Please note, at the small size of my example, it is NOT necessary to create a bundle. The idea here is to give a simple example of something you'd do at a larger scale. Let's get started.

Let's assume I have three files in my project:

<!-- index.html -->

<html>
  <head></head>
  <body>
    <button onclick="AppModule.renderDateString()">Show current year</button>

    <!-- Renders to this container -->
    <p id="date-string-container"></p>

    <!-- Need type="module" now here! -->
    <script src="dist/bundle.js" type="module"></script>
  </body>
</html>
// main.js file

import { dateToYear } from './date-utils.js';

function renderDateString() {
  document.querySelector(
    '#date-string-container'
  ).textContent = `The year is: ${dateToYear(new Date())}`;
}

// Make our "app" available in global scope since it is not by default because of ES Modules
window.AppModule = {
  renderDateString,
};
// date-utils.js

export function dateToYear(date) {
  return date.getFullYear();
}

To "bundle" this into a single bundle.js script, I need to install Webpack.

yarn add -D webpack webpack-cli

In package.json, I'll add a build script:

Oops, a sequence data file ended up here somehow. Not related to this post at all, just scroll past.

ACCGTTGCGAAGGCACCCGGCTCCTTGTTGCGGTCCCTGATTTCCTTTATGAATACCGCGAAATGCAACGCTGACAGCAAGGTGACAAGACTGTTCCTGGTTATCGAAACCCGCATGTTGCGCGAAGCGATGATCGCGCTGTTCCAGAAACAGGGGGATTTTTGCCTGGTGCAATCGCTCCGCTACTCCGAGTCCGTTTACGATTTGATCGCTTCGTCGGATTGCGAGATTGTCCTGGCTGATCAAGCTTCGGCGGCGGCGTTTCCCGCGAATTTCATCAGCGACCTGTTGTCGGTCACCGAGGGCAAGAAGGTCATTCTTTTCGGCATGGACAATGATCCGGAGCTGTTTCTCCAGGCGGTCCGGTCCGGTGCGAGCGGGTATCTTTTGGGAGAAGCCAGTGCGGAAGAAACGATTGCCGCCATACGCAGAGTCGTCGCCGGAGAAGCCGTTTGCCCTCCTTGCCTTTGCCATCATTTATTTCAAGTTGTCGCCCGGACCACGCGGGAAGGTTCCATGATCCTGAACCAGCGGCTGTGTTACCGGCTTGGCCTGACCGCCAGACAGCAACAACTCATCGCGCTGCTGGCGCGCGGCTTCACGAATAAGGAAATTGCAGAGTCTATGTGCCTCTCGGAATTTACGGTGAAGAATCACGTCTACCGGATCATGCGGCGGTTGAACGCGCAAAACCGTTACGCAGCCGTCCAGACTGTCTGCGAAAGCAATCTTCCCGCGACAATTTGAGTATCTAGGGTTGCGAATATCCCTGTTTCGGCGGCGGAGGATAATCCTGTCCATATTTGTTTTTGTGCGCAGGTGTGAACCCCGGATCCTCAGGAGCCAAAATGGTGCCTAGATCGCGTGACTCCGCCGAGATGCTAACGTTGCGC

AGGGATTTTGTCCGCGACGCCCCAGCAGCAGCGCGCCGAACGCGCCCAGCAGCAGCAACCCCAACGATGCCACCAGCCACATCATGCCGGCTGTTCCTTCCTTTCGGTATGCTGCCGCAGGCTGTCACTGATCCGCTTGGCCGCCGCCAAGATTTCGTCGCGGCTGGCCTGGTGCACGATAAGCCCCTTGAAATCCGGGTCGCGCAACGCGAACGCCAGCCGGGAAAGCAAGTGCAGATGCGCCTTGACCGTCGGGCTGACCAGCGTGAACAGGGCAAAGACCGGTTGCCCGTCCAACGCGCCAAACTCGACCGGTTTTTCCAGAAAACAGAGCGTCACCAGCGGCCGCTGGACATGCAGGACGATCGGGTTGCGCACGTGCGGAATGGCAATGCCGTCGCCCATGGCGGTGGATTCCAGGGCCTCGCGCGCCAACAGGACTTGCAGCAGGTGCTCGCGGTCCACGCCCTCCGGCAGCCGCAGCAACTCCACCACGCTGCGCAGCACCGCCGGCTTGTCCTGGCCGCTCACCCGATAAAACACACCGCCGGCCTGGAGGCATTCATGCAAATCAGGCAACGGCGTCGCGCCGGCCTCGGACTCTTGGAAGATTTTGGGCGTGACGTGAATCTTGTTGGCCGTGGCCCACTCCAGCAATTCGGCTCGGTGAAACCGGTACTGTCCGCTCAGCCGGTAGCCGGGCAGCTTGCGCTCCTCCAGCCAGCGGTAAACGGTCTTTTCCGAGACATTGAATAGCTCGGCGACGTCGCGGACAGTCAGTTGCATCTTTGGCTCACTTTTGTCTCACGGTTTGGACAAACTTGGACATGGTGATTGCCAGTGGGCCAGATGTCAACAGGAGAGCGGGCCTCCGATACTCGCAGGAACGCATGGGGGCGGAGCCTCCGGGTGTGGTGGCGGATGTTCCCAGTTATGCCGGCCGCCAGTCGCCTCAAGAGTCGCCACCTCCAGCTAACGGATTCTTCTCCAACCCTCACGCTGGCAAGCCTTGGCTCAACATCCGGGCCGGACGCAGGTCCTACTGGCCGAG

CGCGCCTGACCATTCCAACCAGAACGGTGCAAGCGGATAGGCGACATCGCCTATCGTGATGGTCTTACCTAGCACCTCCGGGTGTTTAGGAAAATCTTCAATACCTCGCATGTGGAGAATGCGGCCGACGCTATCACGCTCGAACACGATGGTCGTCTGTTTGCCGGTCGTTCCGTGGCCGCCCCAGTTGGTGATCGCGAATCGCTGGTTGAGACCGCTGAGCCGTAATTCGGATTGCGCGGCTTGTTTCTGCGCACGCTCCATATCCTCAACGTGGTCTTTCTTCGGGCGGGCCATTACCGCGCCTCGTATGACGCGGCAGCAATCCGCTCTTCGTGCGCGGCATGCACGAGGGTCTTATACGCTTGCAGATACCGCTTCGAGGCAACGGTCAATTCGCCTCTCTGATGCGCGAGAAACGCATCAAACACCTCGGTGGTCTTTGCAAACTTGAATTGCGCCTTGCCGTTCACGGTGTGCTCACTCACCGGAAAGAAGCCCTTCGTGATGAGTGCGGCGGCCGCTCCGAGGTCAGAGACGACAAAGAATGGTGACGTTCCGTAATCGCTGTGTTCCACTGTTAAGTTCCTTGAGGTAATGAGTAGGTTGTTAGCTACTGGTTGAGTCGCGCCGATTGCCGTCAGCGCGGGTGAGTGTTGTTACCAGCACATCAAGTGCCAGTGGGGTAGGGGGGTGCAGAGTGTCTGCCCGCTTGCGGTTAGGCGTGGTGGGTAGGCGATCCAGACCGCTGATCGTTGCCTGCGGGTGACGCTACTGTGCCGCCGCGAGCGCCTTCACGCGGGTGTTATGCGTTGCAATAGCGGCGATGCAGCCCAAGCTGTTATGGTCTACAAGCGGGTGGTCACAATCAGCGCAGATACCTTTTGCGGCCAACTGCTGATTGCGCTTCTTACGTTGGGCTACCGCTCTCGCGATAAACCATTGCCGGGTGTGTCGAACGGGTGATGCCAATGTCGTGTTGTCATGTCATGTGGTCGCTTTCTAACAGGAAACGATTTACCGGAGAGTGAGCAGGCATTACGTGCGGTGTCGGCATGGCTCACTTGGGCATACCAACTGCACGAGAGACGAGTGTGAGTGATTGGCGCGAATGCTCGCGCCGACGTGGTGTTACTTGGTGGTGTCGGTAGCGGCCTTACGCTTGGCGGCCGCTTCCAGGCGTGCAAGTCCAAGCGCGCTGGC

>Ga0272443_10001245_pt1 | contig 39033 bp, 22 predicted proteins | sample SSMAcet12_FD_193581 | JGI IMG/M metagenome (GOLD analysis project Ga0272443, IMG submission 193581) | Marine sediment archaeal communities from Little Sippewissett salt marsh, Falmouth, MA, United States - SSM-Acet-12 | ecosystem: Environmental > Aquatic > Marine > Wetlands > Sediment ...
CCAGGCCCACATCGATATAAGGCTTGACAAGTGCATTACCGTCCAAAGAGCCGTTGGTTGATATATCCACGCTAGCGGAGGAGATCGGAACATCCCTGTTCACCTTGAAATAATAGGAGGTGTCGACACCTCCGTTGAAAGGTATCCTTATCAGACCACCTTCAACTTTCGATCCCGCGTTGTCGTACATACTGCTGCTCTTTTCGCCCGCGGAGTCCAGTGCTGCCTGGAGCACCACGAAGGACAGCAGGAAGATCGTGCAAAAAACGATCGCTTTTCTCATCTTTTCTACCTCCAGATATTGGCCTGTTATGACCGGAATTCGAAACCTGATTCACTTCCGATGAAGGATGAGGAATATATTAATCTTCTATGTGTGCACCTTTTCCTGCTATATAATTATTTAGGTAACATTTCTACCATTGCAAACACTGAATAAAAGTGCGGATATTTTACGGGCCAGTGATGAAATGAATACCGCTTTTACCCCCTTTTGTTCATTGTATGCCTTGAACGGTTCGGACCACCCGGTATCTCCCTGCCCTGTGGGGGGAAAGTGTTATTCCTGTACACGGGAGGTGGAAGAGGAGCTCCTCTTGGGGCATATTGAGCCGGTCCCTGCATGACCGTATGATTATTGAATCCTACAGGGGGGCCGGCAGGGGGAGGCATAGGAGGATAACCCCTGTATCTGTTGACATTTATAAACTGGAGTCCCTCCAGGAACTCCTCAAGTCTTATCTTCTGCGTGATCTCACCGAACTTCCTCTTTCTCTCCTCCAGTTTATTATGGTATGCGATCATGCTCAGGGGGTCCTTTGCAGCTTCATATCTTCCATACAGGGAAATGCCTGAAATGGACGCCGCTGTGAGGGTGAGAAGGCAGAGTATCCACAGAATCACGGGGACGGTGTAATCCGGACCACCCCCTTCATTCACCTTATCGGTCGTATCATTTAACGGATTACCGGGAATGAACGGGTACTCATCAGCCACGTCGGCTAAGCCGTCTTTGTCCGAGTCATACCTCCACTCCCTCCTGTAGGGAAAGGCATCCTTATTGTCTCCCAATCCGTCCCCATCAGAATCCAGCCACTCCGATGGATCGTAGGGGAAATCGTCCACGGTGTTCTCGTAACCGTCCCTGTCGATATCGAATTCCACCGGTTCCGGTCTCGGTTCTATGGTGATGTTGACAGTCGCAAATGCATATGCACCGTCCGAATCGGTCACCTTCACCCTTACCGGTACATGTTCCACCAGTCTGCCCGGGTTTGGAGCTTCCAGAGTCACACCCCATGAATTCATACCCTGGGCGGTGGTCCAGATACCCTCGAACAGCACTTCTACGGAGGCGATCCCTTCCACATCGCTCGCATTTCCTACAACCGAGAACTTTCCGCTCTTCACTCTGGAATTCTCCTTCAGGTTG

{
  "scripts": {
    "build": "webpack"
  }
}

And finally, I need to tell webpack how to build my project with a webpack.config.js file. As a side note, the Webpack config file uses CommonJS module syntax.

// webpack.config.js
module.exports = {
  // Here, I tell webpack where the "main" file that imports everything else is
  entry: './main.js',
  output: {
    path: path.resolve(__dirname, 'dist'), // standard output naming convention
    filename: 'bundle.js', // this is the file we'll include in our <script /> tag client-side
  },
};

And finally, we can run yarn build, which will create the file /dist/bundle.js, which will be read by index.html in the <script src="dist/bundle.js"></script> line! Here's the bundle that was created:

// prettier-ignore
(()=>{"use strict";window.AppModule={renderDateString:function(){var e;document.querySelector("#date-string-container").textContent=`The year is: ${e=new Date,e.getFullYear()}`}}})();

As you can see, the bundle invokes an IIFE just as we did when using the manual "Module pattern" with basic JS script files!

Conclusion

There's a lot more to talk about in regards to modules, bundlers, transpilers, and all the associated concepts, but here's our executive summary:

  • Why do we need module systems?
    • So we can scale projects across many files
    • Reuse dependencies / cleaner code
    • Avoid global scope issues
  • What are the module systems and what are their differences?
    • CommonJS and ES6 Modules are arguably the most commonly used today with a trend towards ES6 Modules
    • AMD (and other systems not mentioned) don't have much popularity and IMO will die off completely as ES6 Module gain more native support in browsers
    • Bundlers are run as "build steps" to "bundle" many files that use module systems into a single (or very few) JS script files that can be imported client-side